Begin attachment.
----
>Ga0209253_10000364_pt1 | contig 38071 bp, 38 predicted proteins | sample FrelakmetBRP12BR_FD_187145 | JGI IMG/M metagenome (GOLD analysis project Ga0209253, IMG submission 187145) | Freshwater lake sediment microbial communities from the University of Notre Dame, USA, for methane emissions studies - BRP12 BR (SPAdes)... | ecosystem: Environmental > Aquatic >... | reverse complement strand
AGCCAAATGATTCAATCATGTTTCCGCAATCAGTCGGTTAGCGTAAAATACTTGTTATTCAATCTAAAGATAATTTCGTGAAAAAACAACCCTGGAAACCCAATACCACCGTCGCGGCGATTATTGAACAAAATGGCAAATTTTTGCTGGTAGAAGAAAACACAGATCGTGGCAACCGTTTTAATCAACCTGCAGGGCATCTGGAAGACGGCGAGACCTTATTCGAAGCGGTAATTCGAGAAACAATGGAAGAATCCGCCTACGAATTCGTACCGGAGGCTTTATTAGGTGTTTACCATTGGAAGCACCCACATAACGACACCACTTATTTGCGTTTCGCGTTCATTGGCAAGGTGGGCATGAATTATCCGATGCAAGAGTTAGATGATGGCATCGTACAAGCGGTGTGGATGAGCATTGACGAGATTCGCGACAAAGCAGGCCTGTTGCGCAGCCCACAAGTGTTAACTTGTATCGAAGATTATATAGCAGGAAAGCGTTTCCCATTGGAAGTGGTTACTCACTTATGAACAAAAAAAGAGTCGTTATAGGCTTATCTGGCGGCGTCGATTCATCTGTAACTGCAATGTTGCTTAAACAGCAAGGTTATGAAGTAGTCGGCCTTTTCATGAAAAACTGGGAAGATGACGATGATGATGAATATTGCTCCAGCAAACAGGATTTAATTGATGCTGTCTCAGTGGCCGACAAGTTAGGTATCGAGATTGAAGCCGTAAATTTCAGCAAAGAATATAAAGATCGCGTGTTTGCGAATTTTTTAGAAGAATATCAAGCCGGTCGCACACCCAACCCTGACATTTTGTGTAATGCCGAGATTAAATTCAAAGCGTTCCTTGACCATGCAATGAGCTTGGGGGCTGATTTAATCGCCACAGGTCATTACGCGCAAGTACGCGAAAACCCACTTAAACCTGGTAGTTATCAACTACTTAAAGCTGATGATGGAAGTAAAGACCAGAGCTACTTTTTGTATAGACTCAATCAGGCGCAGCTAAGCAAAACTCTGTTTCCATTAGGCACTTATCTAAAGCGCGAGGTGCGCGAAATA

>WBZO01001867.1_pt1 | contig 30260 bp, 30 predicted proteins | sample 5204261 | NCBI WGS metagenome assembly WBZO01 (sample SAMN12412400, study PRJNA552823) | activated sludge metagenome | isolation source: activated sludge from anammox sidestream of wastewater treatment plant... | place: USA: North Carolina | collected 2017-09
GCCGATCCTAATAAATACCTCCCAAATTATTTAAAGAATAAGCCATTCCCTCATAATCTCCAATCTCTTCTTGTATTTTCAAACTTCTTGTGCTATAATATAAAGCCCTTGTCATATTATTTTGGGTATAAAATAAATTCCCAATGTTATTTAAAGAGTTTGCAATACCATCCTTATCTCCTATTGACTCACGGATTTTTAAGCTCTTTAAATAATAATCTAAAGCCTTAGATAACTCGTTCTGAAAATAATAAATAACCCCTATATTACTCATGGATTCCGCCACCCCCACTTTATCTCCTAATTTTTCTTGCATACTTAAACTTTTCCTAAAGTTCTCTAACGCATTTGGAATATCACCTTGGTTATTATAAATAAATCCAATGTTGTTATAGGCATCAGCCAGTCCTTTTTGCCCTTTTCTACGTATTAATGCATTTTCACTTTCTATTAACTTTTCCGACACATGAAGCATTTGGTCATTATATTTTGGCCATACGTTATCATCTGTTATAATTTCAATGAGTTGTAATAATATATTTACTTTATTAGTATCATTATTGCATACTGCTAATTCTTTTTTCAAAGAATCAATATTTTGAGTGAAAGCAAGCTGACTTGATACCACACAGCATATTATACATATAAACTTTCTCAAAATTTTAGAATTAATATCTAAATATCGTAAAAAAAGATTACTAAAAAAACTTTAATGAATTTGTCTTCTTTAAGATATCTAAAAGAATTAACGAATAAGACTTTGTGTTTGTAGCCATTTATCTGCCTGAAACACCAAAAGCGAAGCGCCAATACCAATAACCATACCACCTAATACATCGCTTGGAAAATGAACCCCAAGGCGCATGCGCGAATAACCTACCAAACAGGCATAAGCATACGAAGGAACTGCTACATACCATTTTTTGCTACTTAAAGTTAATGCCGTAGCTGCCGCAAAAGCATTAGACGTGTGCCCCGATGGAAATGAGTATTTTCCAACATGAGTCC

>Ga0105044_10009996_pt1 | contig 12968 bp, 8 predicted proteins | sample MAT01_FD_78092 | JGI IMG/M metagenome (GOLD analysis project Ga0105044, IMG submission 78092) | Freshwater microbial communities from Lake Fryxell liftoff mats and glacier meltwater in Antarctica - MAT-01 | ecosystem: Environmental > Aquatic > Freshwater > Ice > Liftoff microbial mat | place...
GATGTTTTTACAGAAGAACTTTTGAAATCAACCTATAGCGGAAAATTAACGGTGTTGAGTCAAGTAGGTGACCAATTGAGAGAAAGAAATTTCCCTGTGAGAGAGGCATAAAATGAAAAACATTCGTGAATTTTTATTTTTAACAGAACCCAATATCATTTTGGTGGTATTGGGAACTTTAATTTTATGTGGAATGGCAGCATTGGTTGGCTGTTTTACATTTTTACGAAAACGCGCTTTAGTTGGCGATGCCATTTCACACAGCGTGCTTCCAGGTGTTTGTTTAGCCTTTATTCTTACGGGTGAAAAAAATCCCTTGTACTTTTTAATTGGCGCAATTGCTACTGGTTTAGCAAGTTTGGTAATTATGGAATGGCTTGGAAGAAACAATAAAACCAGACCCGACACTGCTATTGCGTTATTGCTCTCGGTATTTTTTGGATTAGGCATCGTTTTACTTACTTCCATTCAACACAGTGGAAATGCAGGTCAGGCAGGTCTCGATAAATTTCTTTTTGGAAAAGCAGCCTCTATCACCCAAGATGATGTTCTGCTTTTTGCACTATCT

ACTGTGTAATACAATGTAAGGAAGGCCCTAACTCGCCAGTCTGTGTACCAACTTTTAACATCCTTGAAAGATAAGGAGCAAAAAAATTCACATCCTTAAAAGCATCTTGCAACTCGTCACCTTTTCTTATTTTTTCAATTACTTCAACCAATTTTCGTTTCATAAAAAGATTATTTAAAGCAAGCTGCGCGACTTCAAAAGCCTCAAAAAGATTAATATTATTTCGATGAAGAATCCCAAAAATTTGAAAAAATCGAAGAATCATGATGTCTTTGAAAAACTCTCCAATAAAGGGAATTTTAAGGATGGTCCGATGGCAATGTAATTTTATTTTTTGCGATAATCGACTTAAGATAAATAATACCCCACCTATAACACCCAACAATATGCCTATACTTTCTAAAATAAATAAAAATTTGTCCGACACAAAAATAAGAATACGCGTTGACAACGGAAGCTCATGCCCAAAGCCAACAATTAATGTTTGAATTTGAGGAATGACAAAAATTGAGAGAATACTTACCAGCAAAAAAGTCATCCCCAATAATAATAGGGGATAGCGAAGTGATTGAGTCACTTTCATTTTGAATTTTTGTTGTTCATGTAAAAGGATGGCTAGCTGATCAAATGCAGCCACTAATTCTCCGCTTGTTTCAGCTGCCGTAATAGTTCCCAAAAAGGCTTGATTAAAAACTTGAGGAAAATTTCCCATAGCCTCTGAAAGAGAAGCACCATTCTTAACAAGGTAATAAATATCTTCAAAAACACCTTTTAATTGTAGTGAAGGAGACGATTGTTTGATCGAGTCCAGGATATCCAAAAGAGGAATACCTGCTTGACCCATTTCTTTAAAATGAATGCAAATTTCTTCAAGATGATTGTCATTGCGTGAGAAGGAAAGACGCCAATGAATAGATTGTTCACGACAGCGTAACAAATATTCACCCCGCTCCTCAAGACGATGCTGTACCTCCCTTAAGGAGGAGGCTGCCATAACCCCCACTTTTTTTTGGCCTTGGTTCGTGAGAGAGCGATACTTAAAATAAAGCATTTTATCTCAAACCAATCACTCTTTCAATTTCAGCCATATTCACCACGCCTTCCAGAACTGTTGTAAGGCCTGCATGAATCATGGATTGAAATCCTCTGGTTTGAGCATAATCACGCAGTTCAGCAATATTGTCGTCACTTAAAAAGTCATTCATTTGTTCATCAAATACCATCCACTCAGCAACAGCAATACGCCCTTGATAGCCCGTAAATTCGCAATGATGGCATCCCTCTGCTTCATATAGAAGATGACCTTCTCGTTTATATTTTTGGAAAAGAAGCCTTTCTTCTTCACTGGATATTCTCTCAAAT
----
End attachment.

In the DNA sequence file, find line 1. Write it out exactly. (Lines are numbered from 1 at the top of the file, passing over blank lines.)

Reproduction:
>Ga0209253_10000364_pt1 | contig 38071 bp, 38 predicted proteins | sample FrelakmetBRP12BR_FD_187145 | JGI IMG/M metagenome (GOLD analysis project Ga0209253, IMG submission 187145) | Freshwater lake sediment microbial communities from the University of Notre Dame, USA, for methane emissions studies - BRP12 BR (SPAdes)... | ecosystem: Environmental > Aquatic >... | reverse complement strand